In re Glenn, 73 N.C. App. 302 (1985)

March 5, 1985 · North Carolina Court of Appeals · No. 8427DC505
73 N.C. App. 302


No. 8427DC505

(Filed 5 March 1985)

Infants 8 18— delinquency based on misdemeanor larceny — insufficient evidence

In a juvenile delinquency proceeding based upon misdemeanor larceny, the evidence was inadequate to withstand respondent’s motion to dismiss where the evidence showed only that a classmate of respondent removed a diamond ring to wash her hands in shop class on a Thursday, respondent had momentary custody of the ring, and the ring was not in respondent’s possession or in the shop class on the following Tuesday. G.S. 7A-517(12); G.S. 14-72(a).

Appeal by juvenile from Ramseur, Judge (adjudication) and Bulwinkle, Judge (disposition). Adjudication and disposition orders entered 15 December 1983 and 20 February 1984 respectively in District Court, GASTON County. Heard in the Court of Appeals 6 February 1985.

*303A juvenile petition alleged that respondent is a delinquent juvenile as defined by G.S. 7A-517G2) in that on or about 10 November 1983 she “did unlawfully and willfully steal, take and carry away one (1) diamond cluster ring, the personal property of Lou Ann Goforth, with the intent to permanently deprive the owner of the use thereof,” in violation of G.S. 14-72(a). The value of the property was alleged as $238.16.

Evidence presented by the State at the adjudication hearing tended to show the following:

Lou Ann Goforth and respondent attended the same junior high school and were classmates in a shop class. Goforth normally wears a diamond ring to school. On 10 November 1983, a Thursday, Goforth was cleaning her hands in shop class. She let respondent see her ring and respondent was holding the ring when Goforth finished washing her hands. They were not alone in the room. The bell rang and everyone left. Goforth first became aware the ring was missing when she got in her car to leave school. She did not return to the room to look for the ring. She did not look for it the following day, a teacher workday, or over the weekend. The following Monday respondent was absent. Go-forth questioned respondent on Tuesday and respondent told her she did not have the ring.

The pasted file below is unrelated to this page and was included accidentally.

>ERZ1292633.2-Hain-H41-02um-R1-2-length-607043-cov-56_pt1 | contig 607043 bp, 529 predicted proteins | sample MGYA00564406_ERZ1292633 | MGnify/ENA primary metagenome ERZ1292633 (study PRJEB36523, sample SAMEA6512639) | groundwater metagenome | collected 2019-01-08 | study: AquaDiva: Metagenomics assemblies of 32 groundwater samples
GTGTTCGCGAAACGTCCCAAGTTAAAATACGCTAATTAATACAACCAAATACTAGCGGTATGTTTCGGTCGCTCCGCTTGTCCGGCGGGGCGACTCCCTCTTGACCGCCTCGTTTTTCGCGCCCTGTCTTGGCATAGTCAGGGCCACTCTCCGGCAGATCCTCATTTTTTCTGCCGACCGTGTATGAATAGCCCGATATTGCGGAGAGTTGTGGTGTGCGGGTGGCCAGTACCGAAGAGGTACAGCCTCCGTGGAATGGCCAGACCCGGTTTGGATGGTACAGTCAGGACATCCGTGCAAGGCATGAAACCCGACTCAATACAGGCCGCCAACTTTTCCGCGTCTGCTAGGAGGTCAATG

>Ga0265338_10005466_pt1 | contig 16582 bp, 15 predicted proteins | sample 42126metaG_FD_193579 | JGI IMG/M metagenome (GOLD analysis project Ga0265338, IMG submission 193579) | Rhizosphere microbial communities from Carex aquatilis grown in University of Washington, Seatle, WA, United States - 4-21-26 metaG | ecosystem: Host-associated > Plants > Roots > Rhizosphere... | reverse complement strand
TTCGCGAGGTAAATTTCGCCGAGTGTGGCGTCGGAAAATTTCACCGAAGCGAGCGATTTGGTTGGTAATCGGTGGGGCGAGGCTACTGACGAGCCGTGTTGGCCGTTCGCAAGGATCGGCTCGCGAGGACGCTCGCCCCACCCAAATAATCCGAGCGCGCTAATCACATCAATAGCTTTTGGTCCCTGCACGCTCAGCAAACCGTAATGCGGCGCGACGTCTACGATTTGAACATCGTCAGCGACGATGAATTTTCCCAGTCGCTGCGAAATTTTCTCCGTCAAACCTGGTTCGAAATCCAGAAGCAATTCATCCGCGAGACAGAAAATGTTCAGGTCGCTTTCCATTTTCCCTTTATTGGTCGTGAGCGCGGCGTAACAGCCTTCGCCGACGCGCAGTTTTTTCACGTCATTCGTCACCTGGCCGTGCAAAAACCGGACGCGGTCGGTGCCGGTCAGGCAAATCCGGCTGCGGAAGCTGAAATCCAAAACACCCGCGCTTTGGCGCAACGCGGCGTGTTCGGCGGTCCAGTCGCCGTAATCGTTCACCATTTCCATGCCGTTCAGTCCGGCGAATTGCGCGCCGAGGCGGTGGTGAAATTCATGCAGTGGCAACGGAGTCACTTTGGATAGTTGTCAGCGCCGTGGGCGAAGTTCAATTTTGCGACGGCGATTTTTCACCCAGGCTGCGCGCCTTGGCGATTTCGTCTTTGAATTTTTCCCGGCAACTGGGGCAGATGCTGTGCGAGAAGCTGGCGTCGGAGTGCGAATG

Due to a defect in the tape recording, the evidence is unclear as to the number of students in the shop class, when Goforth spoke to someone in authority about the ring, and whether she visited respondent’s home concerning the ring.

Respondent testified that she looked at the ring, which was similar to a ring belonging to her aunt, but did not touch it or take it. She further testified that she was at home sick on the following Monday.

The court adjudicated respondent delinquent and placed her on probation for a year. Respondent appeals.

Attorney General Edmisten, by Assistant Attorney General Steven Mansfield Shaber, for the State.

Rebecca Kay Killian, Assistant Public Defender, for juvenile appellant.

*304WHICHARD, Judge.

Respondent contends the court erred in denying her motion to dismiss for insufficiency of the evidence to sustain an adjudication of delinquency. We agree.